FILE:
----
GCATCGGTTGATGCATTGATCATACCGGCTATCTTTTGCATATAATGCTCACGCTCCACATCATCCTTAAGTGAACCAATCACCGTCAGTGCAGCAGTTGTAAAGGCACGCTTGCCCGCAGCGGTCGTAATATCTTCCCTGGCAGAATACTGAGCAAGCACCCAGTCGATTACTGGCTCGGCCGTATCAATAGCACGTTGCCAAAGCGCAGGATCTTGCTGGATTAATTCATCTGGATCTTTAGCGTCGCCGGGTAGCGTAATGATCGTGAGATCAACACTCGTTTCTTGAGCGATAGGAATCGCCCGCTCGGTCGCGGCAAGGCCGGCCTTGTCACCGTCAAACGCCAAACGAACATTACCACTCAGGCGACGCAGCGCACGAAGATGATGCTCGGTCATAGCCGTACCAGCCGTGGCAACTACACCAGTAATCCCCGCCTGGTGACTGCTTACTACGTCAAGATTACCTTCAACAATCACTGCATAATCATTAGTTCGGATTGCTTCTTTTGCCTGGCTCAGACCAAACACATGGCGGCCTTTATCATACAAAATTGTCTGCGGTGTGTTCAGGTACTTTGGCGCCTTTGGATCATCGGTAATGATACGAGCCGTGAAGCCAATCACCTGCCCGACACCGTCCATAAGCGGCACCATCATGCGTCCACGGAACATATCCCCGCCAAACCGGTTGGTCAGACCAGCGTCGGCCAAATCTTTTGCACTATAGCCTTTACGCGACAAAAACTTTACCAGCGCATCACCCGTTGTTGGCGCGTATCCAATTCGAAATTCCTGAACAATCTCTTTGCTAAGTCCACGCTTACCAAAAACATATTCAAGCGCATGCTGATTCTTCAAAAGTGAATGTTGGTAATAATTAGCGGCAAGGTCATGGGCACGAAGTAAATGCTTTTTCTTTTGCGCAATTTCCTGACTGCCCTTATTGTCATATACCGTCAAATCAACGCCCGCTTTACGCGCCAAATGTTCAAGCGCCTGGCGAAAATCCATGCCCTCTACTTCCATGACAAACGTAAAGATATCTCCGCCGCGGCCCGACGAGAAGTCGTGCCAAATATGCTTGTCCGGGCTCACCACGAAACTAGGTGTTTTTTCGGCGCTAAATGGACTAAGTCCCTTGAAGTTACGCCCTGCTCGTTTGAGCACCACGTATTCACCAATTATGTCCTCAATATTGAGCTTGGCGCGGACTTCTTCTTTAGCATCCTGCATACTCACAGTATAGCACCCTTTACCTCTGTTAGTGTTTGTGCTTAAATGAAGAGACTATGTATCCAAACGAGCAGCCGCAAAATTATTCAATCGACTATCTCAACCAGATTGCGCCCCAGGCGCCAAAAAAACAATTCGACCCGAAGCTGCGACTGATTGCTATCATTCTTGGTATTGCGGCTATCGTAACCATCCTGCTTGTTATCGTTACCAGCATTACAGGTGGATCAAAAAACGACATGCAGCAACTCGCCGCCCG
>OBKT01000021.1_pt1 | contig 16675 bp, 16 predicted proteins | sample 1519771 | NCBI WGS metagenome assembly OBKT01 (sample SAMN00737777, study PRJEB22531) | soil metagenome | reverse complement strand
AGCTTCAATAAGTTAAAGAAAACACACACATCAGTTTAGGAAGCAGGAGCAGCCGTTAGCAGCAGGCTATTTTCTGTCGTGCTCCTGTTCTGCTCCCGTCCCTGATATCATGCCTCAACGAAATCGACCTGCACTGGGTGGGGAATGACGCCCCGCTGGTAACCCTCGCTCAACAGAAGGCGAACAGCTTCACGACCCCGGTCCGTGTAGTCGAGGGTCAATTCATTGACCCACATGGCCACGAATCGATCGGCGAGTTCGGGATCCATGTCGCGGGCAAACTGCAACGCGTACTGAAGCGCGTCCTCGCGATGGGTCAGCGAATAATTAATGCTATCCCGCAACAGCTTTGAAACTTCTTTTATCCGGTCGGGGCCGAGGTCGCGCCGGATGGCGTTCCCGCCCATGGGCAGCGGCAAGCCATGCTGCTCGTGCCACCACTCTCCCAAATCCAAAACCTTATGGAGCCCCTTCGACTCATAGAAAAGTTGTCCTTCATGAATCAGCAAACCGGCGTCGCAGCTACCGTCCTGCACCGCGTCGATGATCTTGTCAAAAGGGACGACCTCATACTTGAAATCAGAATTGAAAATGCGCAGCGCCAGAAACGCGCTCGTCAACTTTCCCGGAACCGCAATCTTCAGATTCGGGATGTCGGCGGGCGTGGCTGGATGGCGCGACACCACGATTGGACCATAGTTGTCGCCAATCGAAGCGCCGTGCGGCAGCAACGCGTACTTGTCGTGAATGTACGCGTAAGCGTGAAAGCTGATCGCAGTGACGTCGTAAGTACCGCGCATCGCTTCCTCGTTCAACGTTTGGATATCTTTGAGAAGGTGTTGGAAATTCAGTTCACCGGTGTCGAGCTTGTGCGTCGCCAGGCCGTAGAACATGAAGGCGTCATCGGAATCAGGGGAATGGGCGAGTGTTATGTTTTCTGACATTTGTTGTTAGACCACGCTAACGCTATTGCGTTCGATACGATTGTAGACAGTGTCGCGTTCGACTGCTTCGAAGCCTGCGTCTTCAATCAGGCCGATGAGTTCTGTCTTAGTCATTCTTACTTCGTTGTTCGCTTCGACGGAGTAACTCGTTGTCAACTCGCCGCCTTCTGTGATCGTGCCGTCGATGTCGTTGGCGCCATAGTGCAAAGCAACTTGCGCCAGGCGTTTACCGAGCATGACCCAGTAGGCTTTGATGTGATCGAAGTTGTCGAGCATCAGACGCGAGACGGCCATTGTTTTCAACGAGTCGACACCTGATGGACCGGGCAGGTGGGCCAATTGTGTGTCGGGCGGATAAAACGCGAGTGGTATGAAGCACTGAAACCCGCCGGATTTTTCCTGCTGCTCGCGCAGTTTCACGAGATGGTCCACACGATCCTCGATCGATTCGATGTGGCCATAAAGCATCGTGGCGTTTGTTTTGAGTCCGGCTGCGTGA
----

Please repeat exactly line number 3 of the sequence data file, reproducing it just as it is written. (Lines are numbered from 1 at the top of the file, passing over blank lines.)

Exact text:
AGCTTCAATAAGTTAAAGAAAACACACACATCAGTTTAGGAAGCAGGAGCAGCCGTTAGCAGCAGGCTATTTTCTGTCGTGCTCCTGTTCTGCTCCCGTCCCTGATATCATGCCTCAACGAAATCGACCTGCACTGGGTGGGGAATGACGCCCCGCTGGTAACCCTCGCTCAACAGAAGGCGAACAGCTTCACGACCCCGGTCCGTGTAGTCGAGGGTCAATTCATTGACCCACATGGCCACGAATCGATCGGCGAGTTCGGGATCCATGTCGCGGGCAAACTGCAACGCGTACTGAAGCGCGTCCTCGCGATGGGTCAGCGAATAATTAATGCTATCCCGCAACAGCTTTGAAACTTCTTTTATCCGGTCGGGGCCGAGGTCGCGCCGGATGGCGTTCCCGCCCATGGGCAGCGGCAAGCCATGCTGCTCGTGCCACCACTCTCCCAAATCCAAAACCTTATGGAGCCCCTTCGACTCATAGAAAAGTTGTCCTTCATGAATCAGCAAACCGGCGTCGCAGCTACCGTCCTGCACCGCGTCGATGATCTTGTCAAAAGGGACGACCTCATACTTGAAATCAGAATTGAAAATGCGCAGCGCCAGAAACGCGCTCGTCAACTTTCCCGGAACCGCAATCTTCAGATTCGGGATGTCGGCGGGCGTGGCTGGATGGCGCGACACCACGATTGGACCATAGTTGTCGCCAATCGAAGCGCCGTGCGGCAGCAACGCGTACTTGTCGTGAATGTACGCGTAAGCGTGAAAGCTGATCGCAGTGACGTCGTAAGTACCGCGCATCGCTTCCTCGTTCAACGTTTGGATATCTTTGAGAAGGTGTTGGAAATTCAGTTCACCGGTGTCGAGCTTGTGCGTCGCCAGGCCGTAGAACATGAAGGCGTCATCGGAATCAGGGGAATGGGCGAGTGTTATGTTTTCTGACATTTGTTGTTAGACCACGCTAACGCTATTGCGTTCGATACGATTGTAGACAGTGTCGCGTTCGACTGCTTCGAAGCCTGCGTCTTCAATCAGGCCGATGAGTTCTGTCTTAGTCATTCTTACTTCGTTGTTCGCTTCGACGGAGTAACTCGTTGTCAACTCGCCGCCTTCTGTGATCGTGCCGTCGATGTCGTTGGCGCCATAGTGCAAAGCAACTTGCGCCAGGCGTTTACCGAGCATGACCCAGTAGGCTTTGATGTGATCGAAGTTGTCGAGCATCAGACGCGAGACGGCCATTGTTTTCAACGAGTCGACACCTGATGGACCGGGCAGGTGGGCCAATTGTGTGTCGGGCGGATAAAACGCGAGTGGTATGAAGCACTGAAACCCGCCGGATTTTTCCTGCTGCTCGCGCAGTTTCACGAGATGGTCCACACGATCCTCGATCGATTCGATGTGGCCATAAAGCATCGTGGCGTTTGTTTTGAGTCCGGCTGCGTGA